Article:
As I endeavor to get my feet wet in African culture and history, one recurring theme keeps (metaphorically) stepping forward and glaring at me – understanding African history from an African perspective. Put in other words and quoting from my third Ethiopia history post, “tell the stories the people you’re talking about want told.” This is of course easier said than done and I don’t mean to claim any sort of mastery over the concept but few things worth doing are easy.
As a Euro-originated culture, we like to focus on the grand movements of history. We pay homage to the leaders of nations and their wars. We think of “important” history as a linear string of causal events. We teach our children first and foremost the dates when things happened and who the major players were. Interpreting history – learning wisdom from it – is secondary to the facts and perhaps considered a more advanced skill. One reason (among several) that African history can be so hard to get a hold of is that we in the West (North?) are looking for information the native peoples weren’t as excited about and completely ignoring the history they tell each other all the time – folktales. From the African perspective, we have it all backward. The stories themselves as cultural touchstones and the lessons they teach are what is important; the facts and people less so. Imagine our confusion if modern African scholars showed up here in the U.S. looking to study us but rather than opening textbooks the way we would prepare for, they hit up TVTropes!
Thus while I do still plan on doing some little report post on the history of the Congo, I feel like it’s maybe more appropriate to show some Congolese folktales instead and how they can be bits of gameable culture for us to draw on. Since these folktales are so often oral traditions and not always easy to track down in English, we need to feel comfortable relying on our own “unofficial sources” for information. (Remember what I said about Africa and decentralization?) Today’s story is from Melvin Burgess – someone who went to the Congo a couple years back and put up a blog recounting stories he heard. I will abridge the story below and encourage you to read the long account here.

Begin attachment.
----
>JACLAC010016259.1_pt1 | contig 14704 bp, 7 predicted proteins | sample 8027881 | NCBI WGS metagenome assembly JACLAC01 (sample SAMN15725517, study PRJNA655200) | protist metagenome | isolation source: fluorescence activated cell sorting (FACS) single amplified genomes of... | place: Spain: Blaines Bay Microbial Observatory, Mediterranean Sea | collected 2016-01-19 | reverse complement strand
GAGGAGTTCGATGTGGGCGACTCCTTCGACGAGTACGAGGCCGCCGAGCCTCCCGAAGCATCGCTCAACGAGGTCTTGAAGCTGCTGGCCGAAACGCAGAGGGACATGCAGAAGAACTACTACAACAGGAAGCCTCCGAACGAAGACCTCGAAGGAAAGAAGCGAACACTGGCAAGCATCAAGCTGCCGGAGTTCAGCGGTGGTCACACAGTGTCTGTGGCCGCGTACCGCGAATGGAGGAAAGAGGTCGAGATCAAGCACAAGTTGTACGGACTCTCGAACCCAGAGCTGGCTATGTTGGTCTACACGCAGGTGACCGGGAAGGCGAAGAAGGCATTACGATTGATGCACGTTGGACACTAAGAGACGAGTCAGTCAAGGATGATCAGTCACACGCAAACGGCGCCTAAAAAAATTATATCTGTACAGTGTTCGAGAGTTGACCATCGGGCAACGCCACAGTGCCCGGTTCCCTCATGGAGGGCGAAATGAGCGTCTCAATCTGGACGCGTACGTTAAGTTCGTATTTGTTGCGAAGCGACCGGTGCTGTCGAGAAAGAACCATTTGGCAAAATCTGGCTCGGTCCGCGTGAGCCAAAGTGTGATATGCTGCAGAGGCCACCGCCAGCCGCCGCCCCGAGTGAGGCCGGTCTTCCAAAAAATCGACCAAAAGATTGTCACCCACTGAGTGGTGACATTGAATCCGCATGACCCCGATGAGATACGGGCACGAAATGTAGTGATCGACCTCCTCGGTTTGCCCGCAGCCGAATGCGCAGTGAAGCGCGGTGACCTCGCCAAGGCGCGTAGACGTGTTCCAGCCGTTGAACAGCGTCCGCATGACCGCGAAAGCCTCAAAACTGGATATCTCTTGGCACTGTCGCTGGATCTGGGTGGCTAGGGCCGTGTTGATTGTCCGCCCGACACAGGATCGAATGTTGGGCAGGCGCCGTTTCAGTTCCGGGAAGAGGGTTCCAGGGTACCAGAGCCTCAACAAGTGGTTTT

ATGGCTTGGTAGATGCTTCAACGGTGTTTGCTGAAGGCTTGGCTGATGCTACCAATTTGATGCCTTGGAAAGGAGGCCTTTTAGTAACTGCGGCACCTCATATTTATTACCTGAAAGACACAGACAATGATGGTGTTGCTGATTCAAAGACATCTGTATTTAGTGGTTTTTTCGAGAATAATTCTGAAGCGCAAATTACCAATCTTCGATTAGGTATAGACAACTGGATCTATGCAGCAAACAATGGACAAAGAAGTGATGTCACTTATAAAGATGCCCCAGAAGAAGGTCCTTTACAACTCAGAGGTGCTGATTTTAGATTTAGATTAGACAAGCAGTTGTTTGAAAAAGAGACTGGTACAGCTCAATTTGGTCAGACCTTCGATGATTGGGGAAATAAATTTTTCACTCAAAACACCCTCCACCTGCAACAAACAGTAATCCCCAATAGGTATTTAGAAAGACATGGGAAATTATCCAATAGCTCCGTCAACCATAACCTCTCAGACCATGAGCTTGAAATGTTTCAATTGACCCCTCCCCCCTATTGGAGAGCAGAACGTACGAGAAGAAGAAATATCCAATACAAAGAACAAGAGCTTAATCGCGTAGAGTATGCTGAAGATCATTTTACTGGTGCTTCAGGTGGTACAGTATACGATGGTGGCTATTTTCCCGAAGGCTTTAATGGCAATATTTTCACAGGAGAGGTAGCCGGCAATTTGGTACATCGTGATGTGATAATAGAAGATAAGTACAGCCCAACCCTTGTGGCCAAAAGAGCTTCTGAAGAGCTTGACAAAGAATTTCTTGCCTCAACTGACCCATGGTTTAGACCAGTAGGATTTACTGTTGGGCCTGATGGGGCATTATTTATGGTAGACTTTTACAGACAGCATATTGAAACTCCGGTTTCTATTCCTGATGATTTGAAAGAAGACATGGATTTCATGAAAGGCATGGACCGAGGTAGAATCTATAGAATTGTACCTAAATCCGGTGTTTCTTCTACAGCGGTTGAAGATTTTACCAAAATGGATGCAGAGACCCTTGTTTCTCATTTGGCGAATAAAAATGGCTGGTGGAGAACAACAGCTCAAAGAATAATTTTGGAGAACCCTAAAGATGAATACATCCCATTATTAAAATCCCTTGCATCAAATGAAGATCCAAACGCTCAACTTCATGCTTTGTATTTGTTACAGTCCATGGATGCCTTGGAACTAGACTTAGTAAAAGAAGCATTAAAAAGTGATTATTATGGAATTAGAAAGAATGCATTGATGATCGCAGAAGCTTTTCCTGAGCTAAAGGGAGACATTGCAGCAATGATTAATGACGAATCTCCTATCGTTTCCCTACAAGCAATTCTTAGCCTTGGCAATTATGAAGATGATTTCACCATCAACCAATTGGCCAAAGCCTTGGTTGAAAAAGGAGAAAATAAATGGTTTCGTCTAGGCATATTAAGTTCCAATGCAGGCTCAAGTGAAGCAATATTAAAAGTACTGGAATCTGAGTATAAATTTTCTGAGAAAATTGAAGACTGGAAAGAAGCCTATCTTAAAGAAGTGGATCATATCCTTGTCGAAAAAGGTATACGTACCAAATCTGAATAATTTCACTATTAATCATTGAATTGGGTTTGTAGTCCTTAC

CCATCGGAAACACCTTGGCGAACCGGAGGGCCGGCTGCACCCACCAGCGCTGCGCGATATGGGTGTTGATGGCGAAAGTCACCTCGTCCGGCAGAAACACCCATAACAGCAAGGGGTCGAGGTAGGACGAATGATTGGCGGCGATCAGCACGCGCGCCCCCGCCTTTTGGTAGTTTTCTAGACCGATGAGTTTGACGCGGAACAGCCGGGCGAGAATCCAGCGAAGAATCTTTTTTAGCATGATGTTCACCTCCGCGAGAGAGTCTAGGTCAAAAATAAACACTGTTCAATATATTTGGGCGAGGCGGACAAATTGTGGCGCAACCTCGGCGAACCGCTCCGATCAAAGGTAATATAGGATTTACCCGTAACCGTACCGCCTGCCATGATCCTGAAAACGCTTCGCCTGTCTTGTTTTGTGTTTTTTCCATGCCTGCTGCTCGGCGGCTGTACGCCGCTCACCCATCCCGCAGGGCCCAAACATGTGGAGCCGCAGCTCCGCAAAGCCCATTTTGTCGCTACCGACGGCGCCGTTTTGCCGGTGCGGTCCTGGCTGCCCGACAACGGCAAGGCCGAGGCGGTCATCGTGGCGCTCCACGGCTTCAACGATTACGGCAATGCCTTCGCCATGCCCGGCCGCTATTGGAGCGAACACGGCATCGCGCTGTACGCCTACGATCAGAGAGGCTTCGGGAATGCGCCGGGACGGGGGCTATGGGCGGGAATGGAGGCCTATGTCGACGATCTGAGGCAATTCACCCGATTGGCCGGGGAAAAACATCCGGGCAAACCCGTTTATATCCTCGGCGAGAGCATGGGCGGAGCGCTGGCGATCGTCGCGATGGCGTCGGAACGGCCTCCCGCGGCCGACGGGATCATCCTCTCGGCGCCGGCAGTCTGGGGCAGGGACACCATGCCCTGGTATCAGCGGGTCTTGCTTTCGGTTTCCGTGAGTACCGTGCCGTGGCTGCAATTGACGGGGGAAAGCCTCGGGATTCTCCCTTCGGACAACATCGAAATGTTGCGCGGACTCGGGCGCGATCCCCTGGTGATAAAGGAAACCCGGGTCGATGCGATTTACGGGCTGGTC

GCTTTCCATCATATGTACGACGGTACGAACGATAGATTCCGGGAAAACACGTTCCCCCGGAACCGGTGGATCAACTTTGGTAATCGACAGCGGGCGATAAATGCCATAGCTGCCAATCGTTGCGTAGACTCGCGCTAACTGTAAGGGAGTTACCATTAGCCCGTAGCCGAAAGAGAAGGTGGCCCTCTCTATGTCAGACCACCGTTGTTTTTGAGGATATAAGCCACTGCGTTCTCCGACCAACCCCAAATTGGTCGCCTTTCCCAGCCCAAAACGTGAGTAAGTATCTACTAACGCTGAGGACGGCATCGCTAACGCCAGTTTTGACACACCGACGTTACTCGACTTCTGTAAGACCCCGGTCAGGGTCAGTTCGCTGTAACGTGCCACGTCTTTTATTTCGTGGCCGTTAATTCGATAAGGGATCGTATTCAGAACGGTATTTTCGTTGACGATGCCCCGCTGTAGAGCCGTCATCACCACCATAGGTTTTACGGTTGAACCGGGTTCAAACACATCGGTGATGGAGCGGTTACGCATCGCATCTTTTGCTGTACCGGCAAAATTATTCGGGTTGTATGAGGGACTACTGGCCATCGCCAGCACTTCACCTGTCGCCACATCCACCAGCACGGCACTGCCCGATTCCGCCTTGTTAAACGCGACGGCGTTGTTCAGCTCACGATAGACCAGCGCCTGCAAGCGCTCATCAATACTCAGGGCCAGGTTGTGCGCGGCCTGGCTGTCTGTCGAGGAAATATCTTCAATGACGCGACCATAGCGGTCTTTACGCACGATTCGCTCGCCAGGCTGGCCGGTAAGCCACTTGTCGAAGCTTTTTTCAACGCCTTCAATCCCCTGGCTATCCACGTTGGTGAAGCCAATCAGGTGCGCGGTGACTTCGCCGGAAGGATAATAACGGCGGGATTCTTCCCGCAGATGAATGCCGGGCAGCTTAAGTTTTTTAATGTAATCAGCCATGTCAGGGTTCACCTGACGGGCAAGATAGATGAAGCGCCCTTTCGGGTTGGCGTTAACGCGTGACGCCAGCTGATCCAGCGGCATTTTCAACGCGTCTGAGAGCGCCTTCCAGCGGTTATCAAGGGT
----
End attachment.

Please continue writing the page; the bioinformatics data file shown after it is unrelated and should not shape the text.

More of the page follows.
A man and his wife own three dogs – two large strong dogs and one small weak one. The man went to pick some special fruit for his pregnant wife and ended up accidentally harvesting from a village of witches. The witches capture the couple and are going to eat them. In his desperation, the man calls out for their dogs to come save them. The dogs hear from their home village, break out of their chains and come running to help. The two big strong dogs are obviously a threat and are held up by the witches while the little weak one sneaks through and bites the witch chef’s toe, allowing the couple to run away in the ensuing fight. The big dogs kill most of the witches, but it’s again the little dog who saves the day by finding the last hiding witch. From that day on, everyone in the couple’s village could get all the fruit they needed.
Let’s find some games in here. First, there’s the perspective of the dogs. I could have sworn there was a “Dog: the RPG” game somewhere, but I couldn’t find it. What I did find was It’s a Dog’s Life and John Wick’s Cat RPG (the latter courtesy of Filamena Young). Brave animals on a mission to save their people? Done! Second, the perspective of the hidden witch. Witches in Congolese folklore are rather tragic figures and not entirely voluntary. (The same website has several posts about witch folklore that, fair warning, are heartbreaking) How about My Life With Master as young witches trying to break free and return to normal life? It’s not a game for everyone necessarily but it will get you out of the implied eastern European setting. In splitting up the various characters of the story among a group and expanding the setting a little, you could get a good In A Wicked Age game going as well. It has a lot of the mythic feel that makes for good folktale roleplaying.